“If you were in that situation, do you think you could do it now? Does that make you nervous at all?” I asked Harlow, a third-grader.

“Just the feeling of how it would be an actual person instead of a fake leg. That’s scary,” she said.

“But you think based on what you learned, if it was an actual person, you’d be able to do that?” I responded.

“Yeah,” Harlow responded confidently.

Even young children know how to help

Studies find that young people can learn lifesaving lessons. Though they aren’t as young as the students I visited, a 2019 study of high school students found that more than 80% of them were able to position a tourniquet correctly after being taught either in person or online. A small 2022 study of 11- and 12-year-olds found that 97% of the students grasped the lessons of bleeding control and tourniquet use after Stop the Bleed training.

A recent study from the American Heart Association found that children as young as 4 know how to call for help in a medical emergency and that by age 10 to 12, children can administer effective CPR.

Harlow’s classmate Jeremy told me that the best part of learning all of this was that he was prepared to help anyone. “It’s that feeling you get when you get to see them go to the hospital and know that they’re OK and the feeling that you’ve saved someone’s life,” he said.

And the lessons seem to stick with them. A sixth-grader, Piper, told me that although she would probably be nervous to apply these skills in a “real situation” when someone was “actually bleeding out and there was a puddle,” she was glad they had a trial run through the lessons in the classroom. “It kind of loosens things up and doesn’t make things so scary.”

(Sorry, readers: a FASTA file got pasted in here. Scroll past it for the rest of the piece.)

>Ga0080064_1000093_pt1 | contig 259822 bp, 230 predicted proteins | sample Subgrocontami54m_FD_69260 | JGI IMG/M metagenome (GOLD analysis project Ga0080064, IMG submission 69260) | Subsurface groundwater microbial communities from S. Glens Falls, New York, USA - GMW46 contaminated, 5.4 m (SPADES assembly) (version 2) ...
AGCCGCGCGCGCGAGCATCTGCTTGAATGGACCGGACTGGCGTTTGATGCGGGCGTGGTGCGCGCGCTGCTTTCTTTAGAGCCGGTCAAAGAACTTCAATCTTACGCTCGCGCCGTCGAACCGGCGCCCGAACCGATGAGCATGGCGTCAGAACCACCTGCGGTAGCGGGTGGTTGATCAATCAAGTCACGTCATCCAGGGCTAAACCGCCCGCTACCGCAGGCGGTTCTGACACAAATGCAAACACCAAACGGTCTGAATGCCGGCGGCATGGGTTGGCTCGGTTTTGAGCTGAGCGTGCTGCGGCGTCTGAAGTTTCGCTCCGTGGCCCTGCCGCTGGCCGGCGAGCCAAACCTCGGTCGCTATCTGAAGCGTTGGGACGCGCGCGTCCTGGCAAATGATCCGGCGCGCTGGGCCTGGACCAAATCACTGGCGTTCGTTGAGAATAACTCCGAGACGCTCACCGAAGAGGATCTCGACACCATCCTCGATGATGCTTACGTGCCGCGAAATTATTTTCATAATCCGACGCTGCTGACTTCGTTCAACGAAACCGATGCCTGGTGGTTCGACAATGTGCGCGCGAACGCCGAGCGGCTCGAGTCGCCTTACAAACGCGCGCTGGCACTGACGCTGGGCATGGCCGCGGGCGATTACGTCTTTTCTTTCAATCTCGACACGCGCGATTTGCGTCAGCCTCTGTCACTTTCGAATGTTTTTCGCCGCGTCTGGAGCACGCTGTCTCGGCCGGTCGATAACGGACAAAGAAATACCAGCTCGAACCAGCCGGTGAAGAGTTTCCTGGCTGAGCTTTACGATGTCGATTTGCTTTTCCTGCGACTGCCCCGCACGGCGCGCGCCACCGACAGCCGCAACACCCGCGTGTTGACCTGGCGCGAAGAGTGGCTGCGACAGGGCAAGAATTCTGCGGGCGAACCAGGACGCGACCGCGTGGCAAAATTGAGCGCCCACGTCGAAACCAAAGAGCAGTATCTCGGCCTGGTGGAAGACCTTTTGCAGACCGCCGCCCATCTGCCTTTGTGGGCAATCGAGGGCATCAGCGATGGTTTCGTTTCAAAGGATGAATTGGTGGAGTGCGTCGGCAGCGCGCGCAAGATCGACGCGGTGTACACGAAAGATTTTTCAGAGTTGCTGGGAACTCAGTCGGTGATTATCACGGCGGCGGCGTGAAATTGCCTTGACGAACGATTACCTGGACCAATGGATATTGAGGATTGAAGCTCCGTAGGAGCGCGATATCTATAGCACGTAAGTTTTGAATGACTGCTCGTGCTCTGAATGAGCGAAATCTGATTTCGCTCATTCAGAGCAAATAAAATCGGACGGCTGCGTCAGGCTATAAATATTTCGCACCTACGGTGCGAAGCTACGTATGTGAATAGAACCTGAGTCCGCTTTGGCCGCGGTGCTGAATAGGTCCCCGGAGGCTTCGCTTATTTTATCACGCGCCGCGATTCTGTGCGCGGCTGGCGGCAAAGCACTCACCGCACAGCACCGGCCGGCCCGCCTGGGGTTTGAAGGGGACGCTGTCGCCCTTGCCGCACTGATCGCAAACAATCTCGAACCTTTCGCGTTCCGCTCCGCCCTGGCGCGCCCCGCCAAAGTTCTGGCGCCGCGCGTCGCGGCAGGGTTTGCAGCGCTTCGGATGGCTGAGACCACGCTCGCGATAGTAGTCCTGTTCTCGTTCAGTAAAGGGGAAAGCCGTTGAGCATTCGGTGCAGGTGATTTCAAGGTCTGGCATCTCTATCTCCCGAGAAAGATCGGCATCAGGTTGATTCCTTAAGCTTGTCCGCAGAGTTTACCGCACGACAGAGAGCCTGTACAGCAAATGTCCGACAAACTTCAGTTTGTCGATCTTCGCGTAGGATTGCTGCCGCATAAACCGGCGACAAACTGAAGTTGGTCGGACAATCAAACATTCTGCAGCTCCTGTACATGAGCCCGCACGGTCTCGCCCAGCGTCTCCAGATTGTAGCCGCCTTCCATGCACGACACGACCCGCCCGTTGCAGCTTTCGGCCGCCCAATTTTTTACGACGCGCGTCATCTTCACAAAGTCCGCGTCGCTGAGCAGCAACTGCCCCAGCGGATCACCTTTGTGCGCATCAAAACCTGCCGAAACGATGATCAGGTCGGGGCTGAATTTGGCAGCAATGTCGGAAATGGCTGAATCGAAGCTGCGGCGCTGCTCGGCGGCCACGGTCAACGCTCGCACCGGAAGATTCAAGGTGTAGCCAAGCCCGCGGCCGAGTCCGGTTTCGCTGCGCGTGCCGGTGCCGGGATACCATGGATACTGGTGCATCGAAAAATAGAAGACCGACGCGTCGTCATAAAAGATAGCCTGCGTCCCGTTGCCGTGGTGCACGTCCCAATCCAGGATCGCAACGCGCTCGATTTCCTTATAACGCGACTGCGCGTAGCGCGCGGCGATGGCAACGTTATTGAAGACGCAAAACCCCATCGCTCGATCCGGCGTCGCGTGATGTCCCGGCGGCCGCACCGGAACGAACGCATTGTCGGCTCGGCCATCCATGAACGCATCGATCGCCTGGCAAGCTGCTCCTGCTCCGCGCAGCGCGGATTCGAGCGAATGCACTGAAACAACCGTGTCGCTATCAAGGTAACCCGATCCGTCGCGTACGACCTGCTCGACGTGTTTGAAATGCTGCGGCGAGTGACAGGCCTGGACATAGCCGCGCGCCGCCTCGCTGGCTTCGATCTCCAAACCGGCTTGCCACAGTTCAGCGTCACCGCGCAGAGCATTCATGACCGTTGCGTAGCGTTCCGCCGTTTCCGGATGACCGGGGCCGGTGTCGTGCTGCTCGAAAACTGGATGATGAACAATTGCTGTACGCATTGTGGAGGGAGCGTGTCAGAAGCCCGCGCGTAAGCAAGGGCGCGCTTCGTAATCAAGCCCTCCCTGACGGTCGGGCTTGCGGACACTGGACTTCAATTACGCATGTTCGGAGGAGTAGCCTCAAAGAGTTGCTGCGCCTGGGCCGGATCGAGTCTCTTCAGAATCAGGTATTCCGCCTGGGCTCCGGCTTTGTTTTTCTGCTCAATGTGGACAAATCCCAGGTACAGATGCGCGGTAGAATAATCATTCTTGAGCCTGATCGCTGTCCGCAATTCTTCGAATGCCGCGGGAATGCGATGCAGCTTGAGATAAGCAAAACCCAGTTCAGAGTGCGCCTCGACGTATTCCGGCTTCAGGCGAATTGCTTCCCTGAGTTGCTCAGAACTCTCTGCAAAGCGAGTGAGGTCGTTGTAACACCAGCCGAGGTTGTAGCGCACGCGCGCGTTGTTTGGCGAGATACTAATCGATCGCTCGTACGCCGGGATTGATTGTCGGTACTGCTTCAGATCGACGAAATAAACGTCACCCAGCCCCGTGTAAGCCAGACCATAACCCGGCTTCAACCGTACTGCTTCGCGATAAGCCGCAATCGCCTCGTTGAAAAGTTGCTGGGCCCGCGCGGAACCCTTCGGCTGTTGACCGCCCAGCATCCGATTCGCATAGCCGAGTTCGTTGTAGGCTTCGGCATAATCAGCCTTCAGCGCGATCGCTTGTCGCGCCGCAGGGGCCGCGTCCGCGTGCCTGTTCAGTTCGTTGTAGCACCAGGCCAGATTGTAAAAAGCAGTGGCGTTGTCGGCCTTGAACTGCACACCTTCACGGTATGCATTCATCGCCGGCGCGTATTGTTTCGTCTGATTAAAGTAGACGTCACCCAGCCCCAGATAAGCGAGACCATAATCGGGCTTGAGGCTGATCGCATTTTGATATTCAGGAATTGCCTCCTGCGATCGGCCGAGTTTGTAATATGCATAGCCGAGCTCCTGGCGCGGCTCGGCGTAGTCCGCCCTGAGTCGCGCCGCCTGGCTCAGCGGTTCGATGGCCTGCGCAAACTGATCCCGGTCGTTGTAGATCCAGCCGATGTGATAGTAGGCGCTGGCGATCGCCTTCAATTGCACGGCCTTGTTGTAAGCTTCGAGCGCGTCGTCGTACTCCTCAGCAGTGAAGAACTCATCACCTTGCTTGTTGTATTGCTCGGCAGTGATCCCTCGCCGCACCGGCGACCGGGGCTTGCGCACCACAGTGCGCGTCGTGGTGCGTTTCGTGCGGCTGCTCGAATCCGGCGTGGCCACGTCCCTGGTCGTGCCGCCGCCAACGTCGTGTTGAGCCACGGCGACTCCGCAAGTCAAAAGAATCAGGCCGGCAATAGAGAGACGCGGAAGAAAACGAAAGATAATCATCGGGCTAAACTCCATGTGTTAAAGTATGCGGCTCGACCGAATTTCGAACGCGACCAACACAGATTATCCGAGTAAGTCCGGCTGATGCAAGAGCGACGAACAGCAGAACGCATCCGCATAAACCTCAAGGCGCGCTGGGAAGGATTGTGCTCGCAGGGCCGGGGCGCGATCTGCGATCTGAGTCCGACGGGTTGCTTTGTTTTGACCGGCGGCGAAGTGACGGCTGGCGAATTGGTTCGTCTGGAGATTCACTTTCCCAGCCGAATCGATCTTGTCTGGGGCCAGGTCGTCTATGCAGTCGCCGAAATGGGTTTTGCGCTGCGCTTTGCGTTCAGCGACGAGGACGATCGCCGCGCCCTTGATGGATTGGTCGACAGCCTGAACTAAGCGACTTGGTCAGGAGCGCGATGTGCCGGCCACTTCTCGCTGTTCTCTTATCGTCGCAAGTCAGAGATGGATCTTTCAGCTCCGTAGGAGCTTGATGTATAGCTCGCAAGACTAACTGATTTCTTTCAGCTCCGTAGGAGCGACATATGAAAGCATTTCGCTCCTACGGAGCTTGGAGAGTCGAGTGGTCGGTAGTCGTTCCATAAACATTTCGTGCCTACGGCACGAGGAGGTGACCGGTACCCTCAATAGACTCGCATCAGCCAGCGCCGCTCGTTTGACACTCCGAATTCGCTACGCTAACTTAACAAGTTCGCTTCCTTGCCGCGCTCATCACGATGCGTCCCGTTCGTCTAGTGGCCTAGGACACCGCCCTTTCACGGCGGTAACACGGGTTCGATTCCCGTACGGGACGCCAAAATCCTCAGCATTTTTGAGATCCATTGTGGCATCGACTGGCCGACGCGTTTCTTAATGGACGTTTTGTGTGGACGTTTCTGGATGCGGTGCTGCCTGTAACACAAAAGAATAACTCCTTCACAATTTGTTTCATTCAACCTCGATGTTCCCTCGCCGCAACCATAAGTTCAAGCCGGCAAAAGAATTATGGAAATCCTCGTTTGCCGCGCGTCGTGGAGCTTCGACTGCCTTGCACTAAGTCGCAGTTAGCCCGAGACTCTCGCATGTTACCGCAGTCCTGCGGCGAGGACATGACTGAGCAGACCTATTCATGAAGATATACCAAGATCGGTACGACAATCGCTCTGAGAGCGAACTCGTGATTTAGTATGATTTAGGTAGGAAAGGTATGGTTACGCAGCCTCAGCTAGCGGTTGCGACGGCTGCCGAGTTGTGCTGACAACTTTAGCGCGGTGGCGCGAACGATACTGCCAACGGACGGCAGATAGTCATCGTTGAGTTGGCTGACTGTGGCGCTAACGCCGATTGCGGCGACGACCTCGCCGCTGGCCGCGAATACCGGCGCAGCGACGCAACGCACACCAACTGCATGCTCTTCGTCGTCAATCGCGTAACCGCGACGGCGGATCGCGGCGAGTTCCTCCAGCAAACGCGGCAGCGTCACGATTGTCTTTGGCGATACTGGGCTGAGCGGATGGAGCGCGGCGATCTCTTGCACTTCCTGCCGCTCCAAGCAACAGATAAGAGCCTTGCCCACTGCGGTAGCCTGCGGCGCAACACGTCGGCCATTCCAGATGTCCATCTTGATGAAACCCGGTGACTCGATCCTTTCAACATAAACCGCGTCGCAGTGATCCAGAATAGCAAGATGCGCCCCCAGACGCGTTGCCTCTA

Carleton’s daughter and Piper’s classmate, Quinn, agreed. “When a situation comes for something like this, it won’t be as scary, since we know what to do because we’ve already practiced it,” she said.

A new ‘stop, drop and roll’

As impressed as I was with how quick and engaged the kids were, I couldn’t help but feel sad that this is where we are as a country. A time when tourniquets and bleeding control kits are as routine as “stop, drop and roll,” the fire safety instructions that generations of children have learned in their classrooms.

When I shared that with Carleton, she told me that she felt the same way at first, but she had to change her approach.

“When I would initially go into that with that kind of feeling, I just found that I couldn’t teach the information in a way that it really resonated with them. It was being taught out of fear from me, and I don’t want that,” she said.

It is hard, however, to disentangle gun violence from the situations where these lessons could be most impactful.

Gun violence has become such a prevalent part of American life, Surgeon General Dr. Vivek Murthy has now issued an advisory calling firearm violence an urgent public health crisis. The advisory notes that half of children ages 14 to 17 worry about school shootings and nearly 60% of them have thought about “what would happen if a person with a gun entered” their school. According to the Gun Violence Archive, last year alone, 1,682 children died and another 4,512 were injured by gun violence.

So a grass-roots movement to train elementary-age children continues, with people like Carleton leading the charge.

“We can teach it, like teaching hands-only CPR or how to use an AED. It just becomes part of what we do,” Carleton told me. “It can be used in all situations, whether it’s a violent situation or not. But either way, it’s saving somebody’s life.”

CNN’s Nadia Kounang contributed to this report.